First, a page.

September 2019
Volume 19, Issue 10
Open Access
Vision Sciences Society Annual Meeting Abstract  |   May 2019
Perceptual expectancy is revealed by pupillometry and correlates with autistic traits
Author Affiliations & Notes
  • Antonella Pome
    Department of Neuroscience, Psychology, Pharmacology and Child Health, University of Florence, Florence, Italy.
  • Paola Binda
    Department of Translational Research on New Technologies in Medicine and Surgery, University of Pisa, Pisa, Italy
    Institute of Neuroscience, National Research Council, Pisa, Italy.
  • Guido Marco Cicchini
    Institute of Neuroscience, National Research Council, Pisa, Italy.
  • David Charles Burr
    Department of Neuroscience, Psychology, Pharmacology and Child Health, University of Florence, Florence, Italy.
    Institute of Neuroscience, National Research Council, Pisa, Italy.
    School of Psychology, University of Sydney, Sydney, Australia
Journal of Vision May 2019, Vol.19, 316d. doi:https://doi.org/10.1167/19.10.316d
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      Antonella Pome, Paola Binda, Guido Marco Cicchini, David Charles Burr; Perceptual expectancy is revealed by pupillometry and correlates with autistic traits. Journal of Vision 2019;19(10):316d. doi: https://doi.org/10.1167/19.10.316d.

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      © ARVO (1962-2015); The Authors (2016-present)

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Abstract

Priming refers to increased performance (usually measured by reaction times) on repetition of a perceptual feature. In Maljkovic and Nakayama’s (1994) paradigm, three pseudo-diamond shapes are displayed each trial, two of one color and one of another, and participants identify rapidly the shape of the odd-colored (target) diamond. When target colors repeat, reaction times decrease, consistent with perceptual expectation for that target color. We replicated this study while monitoring pupil size, with 27 neurotypical participants for whom we had measured Autism-Spectrum Quotient (AQ). For participants with low AQ, pupil diameter increased more on trials where the target color swapped than when it repeated, consistent with a reaction to violated perceptual expectancy. The dependence of pupil dilation on previous trial color correlated strongly with AQ scores. This result is consistent with the suggestion that integration of prior information may be sub-optimal in individuals with high autistic traits (Pellicano and Burr, Trends Cogn Sci, 2012). However, neither the average pupil response nor the difference in reaction times were predicted by AQ. Overall the results show that pupil response can provide useful non-invasive measures of priming effects related to perceptual expectancy, and go on to show how this objective measure can vary with personality traits such as AQ.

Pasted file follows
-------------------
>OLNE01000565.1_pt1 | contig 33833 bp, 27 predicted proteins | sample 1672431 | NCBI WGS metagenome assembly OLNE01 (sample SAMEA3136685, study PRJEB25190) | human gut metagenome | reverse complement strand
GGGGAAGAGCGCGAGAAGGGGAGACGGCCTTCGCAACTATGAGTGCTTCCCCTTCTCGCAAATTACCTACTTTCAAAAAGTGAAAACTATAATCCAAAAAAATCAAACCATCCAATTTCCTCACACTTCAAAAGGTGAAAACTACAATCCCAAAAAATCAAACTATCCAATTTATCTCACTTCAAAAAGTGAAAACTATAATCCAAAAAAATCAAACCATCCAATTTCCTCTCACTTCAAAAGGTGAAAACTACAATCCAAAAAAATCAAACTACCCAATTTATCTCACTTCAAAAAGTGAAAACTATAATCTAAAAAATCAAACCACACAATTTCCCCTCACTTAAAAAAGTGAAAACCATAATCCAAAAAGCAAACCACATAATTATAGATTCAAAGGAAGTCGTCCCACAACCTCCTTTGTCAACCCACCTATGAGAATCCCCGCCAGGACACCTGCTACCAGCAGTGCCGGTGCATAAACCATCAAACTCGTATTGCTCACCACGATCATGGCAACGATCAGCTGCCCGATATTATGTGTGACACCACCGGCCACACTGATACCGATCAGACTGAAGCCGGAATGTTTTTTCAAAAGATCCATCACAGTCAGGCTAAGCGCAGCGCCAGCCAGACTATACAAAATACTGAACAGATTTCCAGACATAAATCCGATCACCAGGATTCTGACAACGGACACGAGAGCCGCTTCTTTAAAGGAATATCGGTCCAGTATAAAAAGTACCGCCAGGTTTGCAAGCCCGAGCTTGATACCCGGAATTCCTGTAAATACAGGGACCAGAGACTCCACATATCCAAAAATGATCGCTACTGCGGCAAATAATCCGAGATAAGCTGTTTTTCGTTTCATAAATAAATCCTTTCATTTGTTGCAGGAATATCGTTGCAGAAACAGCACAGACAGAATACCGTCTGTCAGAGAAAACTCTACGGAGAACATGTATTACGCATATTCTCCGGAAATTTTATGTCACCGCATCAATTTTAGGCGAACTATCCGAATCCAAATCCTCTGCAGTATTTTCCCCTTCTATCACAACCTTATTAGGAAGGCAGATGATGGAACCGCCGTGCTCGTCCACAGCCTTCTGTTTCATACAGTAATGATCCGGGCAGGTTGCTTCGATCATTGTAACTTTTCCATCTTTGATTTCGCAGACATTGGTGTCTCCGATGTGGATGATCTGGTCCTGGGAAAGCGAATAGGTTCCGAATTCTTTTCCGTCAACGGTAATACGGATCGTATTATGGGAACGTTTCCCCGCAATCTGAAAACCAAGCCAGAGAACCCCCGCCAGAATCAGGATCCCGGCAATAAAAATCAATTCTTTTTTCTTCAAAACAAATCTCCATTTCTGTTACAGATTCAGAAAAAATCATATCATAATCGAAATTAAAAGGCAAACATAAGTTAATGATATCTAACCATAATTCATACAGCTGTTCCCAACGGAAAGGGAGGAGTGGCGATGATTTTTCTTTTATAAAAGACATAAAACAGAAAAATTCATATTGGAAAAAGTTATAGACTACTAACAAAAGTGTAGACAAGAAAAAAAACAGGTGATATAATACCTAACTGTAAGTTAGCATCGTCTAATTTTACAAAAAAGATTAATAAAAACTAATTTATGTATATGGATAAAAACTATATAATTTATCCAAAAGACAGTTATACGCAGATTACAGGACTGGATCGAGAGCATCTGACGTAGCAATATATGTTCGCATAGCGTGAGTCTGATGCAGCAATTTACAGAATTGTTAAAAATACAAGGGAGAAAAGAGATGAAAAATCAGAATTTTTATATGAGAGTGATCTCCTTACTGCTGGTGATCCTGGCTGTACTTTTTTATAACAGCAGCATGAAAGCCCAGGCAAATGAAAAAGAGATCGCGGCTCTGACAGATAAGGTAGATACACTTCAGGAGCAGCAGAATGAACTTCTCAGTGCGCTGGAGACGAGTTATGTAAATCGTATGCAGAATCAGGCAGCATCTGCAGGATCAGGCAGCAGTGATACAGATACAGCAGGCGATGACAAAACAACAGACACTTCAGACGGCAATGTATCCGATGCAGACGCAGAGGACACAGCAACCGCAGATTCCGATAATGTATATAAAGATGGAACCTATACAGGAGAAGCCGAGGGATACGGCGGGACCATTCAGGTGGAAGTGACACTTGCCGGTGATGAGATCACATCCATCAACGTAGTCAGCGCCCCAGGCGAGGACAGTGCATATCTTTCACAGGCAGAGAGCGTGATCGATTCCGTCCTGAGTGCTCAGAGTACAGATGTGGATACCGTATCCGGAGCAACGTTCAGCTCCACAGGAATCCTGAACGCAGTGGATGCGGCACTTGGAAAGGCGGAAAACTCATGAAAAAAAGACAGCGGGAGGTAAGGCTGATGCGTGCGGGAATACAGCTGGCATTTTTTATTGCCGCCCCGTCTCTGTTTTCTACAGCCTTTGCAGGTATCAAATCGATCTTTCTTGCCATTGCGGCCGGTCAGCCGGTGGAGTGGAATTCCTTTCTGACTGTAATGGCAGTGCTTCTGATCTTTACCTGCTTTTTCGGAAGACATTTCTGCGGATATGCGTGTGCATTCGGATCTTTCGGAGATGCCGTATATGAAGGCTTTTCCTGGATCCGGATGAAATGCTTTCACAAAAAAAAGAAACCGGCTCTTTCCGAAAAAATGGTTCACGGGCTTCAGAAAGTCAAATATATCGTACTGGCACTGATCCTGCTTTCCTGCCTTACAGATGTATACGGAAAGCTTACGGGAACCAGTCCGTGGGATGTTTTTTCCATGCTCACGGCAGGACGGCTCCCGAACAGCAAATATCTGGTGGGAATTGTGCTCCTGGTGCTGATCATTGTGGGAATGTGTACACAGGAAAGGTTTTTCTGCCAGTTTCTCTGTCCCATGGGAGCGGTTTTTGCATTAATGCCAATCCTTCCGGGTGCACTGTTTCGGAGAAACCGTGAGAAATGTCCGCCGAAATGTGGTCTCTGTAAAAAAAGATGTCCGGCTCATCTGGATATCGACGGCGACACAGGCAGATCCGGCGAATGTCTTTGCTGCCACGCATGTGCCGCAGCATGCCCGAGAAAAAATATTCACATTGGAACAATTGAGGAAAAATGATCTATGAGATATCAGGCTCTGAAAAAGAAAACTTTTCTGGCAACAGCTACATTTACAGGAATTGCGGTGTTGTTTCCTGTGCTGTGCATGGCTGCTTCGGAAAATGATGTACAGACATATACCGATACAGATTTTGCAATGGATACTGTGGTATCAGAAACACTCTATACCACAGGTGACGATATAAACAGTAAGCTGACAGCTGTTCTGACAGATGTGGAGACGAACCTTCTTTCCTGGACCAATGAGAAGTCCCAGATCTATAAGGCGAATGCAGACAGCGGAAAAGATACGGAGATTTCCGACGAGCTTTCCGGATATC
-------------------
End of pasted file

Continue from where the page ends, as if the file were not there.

Acknowledgement: ERC Grant Pupiltraits 
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